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Revealing what happens in such cases, Kennett continued, “When people get these unexpected findings, they tend to distrust the science at first… But even close matches can only reveal so much in isolation. The DNA on its own doesn’t give the science; you need the contextual family information as well.”

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As a result of such cases, then, Catherine St Clair launched the NPE Friends Facebook group in 2017. “NPE” stands for “Not Parent Expected,” with the community itself being a place that people can join after DNA testing reveals that their mothers or fathers are not who they believed they were. St Clair created the group, moreover, after she discovered that the man who had raised her was not her biological dad.

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Describing how she had felt when she had unearthed her true parentage, St Clair told the New York Post in 2018, “You feel completely alone and isolated. It’s like having an infection that’s deep under your skin that keeps festering. And it’s painful, and it’s getting worse and worse. Only after it’s exposed to air can it start to heal.”

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It’s safe to say, then, that some people who’ve partaken in at-home DNA testing have discovered more than they bargained for. And as it happens, the Cartellones would find themselves among that unfortunate group. Yes, after they had received the results of their individual genealogy kits, the tight-knit family came to see that they had been living a lie.

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It only became clear that something was amiss, however, when Rebecca, Joseph and Jennifer’s DNA results came back in February 2019. These findings showed that while Rebecca appeared to be matched to her mother, there seemed to be less of a link with her father. In fact, it appeared that Rebecca and Joseph had no genetic makeup in common.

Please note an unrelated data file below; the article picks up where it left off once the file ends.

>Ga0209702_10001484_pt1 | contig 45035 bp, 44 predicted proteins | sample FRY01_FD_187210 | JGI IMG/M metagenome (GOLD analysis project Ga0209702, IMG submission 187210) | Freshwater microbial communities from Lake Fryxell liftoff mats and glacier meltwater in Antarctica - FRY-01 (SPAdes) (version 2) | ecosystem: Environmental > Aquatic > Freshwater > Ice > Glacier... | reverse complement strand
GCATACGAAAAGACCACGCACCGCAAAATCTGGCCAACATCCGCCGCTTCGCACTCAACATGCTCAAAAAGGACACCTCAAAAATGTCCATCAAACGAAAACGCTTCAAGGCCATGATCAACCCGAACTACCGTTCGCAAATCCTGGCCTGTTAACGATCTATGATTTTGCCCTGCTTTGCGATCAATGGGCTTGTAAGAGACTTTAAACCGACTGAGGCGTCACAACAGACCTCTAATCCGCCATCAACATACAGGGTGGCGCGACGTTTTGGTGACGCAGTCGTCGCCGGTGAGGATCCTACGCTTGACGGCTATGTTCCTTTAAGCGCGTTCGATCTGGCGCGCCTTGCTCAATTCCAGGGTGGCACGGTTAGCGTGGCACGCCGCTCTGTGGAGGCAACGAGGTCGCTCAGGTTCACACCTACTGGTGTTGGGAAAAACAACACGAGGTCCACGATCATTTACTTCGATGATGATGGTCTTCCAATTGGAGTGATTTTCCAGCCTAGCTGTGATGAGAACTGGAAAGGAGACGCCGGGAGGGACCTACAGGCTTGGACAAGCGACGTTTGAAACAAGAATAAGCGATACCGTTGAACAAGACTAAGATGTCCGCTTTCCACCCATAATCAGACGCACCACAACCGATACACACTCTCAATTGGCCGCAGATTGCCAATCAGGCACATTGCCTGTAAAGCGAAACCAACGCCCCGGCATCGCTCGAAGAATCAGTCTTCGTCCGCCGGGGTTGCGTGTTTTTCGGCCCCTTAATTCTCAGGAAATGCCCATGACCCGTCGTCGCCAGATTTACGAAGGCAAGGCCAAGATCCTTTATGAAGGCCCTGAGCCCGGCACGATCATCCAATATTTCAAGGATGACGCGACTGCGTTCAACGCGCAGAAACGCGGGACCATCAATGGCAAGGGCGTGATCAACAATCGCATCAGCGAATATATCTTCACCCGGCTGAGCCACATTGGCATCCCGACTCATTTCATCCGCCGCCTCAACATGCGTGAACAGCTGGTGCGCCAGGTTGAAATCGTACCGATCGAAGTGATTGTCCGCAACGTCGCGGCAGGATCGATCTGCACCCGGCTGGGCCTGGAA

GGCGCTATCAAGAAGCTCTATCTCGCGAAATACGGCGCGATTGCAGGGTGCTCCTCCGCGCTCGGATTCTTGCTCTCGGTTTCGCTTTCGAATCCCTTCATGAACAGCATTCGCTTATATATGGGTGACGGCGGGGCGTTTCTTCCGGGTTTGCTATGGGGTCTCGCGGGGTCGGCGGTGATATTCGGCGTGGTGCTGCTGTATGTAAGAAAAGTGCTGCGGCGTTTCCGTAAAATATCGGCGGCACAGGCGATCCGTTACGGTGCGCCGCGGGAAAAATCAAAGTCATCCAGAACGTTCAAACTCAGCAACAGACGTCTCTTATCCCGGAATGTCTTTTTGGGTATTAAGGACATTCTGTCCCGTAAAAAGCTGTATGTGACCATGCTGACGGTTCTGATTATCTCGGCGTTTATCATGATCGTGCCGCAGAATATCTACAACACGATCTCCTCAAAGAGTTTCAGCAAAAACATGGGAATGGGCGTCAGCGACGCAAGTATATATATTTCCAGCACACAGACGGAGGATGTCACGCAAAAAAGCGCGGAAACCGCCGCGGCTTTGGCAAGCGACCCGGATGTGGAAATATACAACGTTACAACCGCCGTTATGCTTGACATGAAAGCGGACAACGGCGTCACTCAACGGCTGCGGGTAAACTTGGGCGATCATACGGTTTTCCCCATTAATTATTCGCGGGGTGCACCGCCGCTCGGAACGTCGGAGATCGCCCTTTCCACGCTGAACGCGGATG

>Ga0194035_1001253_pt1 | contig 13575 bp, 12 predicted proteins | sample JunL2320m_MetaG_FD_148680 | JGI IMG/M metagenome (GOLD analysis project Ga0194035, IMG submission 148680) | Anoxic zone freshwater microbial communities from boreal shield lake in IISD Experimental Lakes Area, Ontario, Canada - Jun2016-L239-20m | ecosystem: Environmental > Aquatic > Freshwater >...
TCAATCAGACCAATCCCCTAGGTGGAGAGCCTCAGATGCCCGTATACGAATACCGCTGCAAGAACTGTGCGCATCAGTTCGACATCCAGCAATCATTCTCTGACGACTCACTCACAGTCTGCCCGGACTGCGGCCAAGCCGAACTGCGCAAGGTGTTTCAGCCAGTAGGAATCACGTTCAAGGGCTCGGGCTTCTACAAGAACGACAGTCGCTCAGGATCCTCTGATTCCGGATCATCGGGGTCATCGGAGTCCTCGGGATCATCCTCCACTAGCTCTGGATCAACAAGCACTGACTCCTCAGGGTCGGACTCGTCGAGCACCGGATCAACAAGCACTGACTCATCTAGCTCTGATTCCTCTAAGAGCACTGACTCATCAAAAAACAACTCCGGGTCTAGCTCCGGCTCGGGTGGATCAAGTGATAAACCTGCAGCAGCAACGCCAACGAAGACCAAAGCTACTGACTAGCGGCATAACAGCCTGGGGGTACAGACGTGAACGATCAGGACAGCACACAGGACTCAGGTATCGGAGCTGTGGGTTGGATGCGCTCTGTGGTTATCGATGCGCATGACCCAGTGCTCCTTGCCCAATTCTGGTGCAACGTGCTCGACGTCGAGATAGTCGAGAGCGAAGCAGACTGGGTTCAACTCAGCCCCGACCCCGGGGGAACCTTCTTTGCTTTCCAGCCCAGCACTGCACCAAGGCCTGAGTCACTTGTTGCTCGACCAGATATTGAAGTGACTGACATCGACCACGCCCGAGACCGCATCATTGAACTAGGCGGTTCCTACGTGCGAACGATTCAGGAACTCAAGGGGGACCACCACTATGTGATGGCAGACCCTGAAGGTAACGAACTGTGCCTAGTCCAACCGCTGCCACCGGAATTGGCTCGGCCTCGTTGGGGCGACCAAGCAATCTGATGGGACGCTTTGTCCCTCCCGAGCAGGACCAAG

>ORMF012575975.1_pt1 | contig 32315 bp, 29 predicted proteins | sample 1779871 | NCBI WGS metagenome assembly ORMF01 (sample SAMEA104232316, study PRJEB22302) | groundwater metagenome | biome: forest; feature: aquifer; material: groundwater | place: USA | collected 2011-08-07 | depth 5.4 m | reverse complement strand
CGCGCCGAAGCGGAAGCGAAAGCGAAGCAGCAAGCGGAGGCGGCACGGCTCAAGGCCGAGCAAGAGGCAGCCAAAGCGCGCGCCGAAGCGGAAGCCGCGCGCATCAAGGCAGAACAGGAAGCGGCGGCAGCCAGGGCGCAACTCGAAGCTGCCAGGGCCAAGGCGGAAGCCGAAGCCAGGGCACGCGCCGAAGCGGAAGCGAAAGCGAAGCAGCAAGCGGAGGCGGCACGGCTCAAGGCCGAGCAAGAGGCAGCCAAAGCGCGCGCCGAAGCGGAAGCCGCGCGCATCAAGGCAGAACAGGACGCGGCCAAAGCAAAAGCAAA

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And when talking to Good Morning America in August 2019, Joseph revealed what had subsequently transpired. The distraught dad said, “When we looked at the results, what we immediately noticed was that there were no traces of Italian DNA in [Rebecca’s results] at all… And her DNA matched my wife’s pretty closely.”

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At first, then, Joseph believed that there had been some kind of mistake with the DNA results, and this led him to call the kit’s maker. In response, though, the company explained the process that the samples underwent. And, ultimately, Joseph began to realize that there was a chance he and Rebecca weren’t related after all.

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So, in order to get to the bottom of the mystery, Joseph and Rebecca took a paternity test together. And when the results of that study came back, the pair’s greatest fear was realized: they were not biologically connected at all. Joseph went on to explain to Good Morning America, “My disbelief turned quickly to shock and then ultimately to anger that this could possibly be the case.”